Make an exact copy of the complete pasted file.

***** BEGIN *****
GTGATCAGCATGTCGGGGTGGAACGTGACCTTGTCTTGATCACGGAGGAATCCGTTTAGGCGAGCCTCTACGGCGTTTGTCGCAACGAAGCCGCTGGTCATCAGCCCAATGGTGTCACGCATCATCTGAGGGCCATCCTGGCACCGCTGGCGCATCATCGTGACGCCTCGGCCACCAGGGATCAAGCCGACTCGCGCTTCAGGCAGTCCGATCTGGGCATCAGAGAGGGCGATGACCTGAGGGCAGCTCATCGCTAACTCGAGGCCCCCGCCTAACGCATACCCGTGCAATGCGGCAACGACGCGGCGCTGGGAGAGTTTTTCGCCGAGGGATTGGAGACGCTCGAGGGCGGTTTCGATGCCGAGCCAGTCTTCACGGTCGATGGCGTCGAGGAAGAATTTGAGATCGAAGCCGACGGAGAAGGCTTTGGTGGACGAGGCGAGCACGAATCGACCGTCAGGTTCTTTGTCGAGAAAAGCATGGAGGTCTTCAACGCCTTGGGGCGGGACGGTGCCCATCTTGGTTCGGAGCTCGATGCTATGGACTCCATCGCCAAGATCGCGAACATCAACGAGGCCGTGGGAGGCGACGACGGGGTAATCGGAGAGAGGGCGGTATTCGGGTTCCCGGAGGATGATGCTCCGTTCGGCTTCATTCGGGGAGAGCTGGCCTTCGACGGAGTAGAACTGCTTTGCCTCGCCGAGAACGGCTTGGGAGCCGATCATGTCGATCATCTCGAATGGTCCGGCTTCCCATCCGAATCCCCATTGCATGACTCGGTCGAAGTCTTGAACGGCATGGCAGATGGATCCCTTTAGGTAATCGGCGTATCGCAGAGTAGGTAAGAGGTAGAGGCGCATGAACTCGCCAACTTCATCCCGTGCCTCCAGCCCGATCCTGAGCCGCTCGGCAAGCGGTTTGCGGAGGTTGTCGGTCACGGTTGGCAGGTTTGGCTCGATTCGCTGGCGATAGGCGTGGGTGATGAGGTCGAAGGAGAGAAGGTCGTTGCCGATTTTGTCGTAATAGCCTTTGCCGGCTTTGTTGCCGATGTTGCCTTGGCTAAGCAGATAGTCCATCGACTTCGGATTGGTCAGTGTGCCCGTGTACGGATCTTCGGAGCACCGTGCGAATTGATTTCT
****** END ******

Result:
GTGATCAGCATGTCGGGGTGGAACGTGACCTTGTCTTGATCACGGAGGAATCCGTTTAGGCGAGCCTCTACGGCGTTTGTCGCAACGAAGCCGCTGGTCATCAGCCCAATGGTGTCACGCATCATCTGAGGGCCATCCTGGCACCGCTGGCGCATCATCGTGACGCCTCGGCCACCAGGGATCAAGCCGACTCGCGCTTCAGGCAGTCCGATCTGGGCATCAGAGAGGGCGATGACCTGAGGGCAGCTCATCGCTAACTCGAGGCCCCCGCCTAACGCATACCCGTGCAATGCGGCAACGACGCGGCGCTGGGAGAGTTTTTCGCCGAGGGATTGGAGACGCTCGAGGGCGGTTTCGATGCCGAGCCAGTCTTCACGGTCGATGGCGTCGAGGAAGAATTTGAGATCGAAGCCGACGGAGAAGGCTTTGGTGGACGAGGCGAGCACGAATCGACCGTCAGGTTCTTTGTCGAGAAAAGCATGGAGGTCTTCAACGCCTTGGGGCGGGACGGTGCCCATCTTGGTTCGGAGCTCGATGCTATGGACTCCATCGCCAAGATCGCGAACATCAACGAGGCCGTGGGAGGCGACGACGGGGTAATCGGAGAGAGGGCGGTATTCGGGTTCCCGGAGGATGATGCTCCGTTCGGCTTCATTCGGGGAGAGCTGGCCTTCGACGGAGTAGAACTGCTTTGCCTCGCCGAGAACGGCTTGGGAGCCGATCATGTCGATCATCTCGAATGGTCCGGCTTCCCATCCGAATCCCCATTGCATGACTCGGTCGAAGTCTTGAACGGCATGGCAGATGGATCCCTTTAGGTAATCGGCGTATCGCAGAGTAGGTAAGAGGTAGAGGCGCATGAACTCGCCAACTTCATCCCGTGCCTCCAGCCCGATCCTGAGCCGCTCGGCAAGCGGTTTGCGGAGGTTGTCGGTCACGGTTGGCAGGTTTGGCTCGATTCGCTGGCGATAGGCGTGGGTGATGAGGTCGAAGGAGAGAAGGTCGTTGCCGATTTTGTCGTAATAGCCTTTGCCGGCTTTGTTGCCGATGTTGCCTTGGCTAAGCAGATAGTCCATCGACTTCGGATTGGTCAGTGTGCCCGTGTACGGATCTTCGGAGCACCGTGCGAATTGATTTCT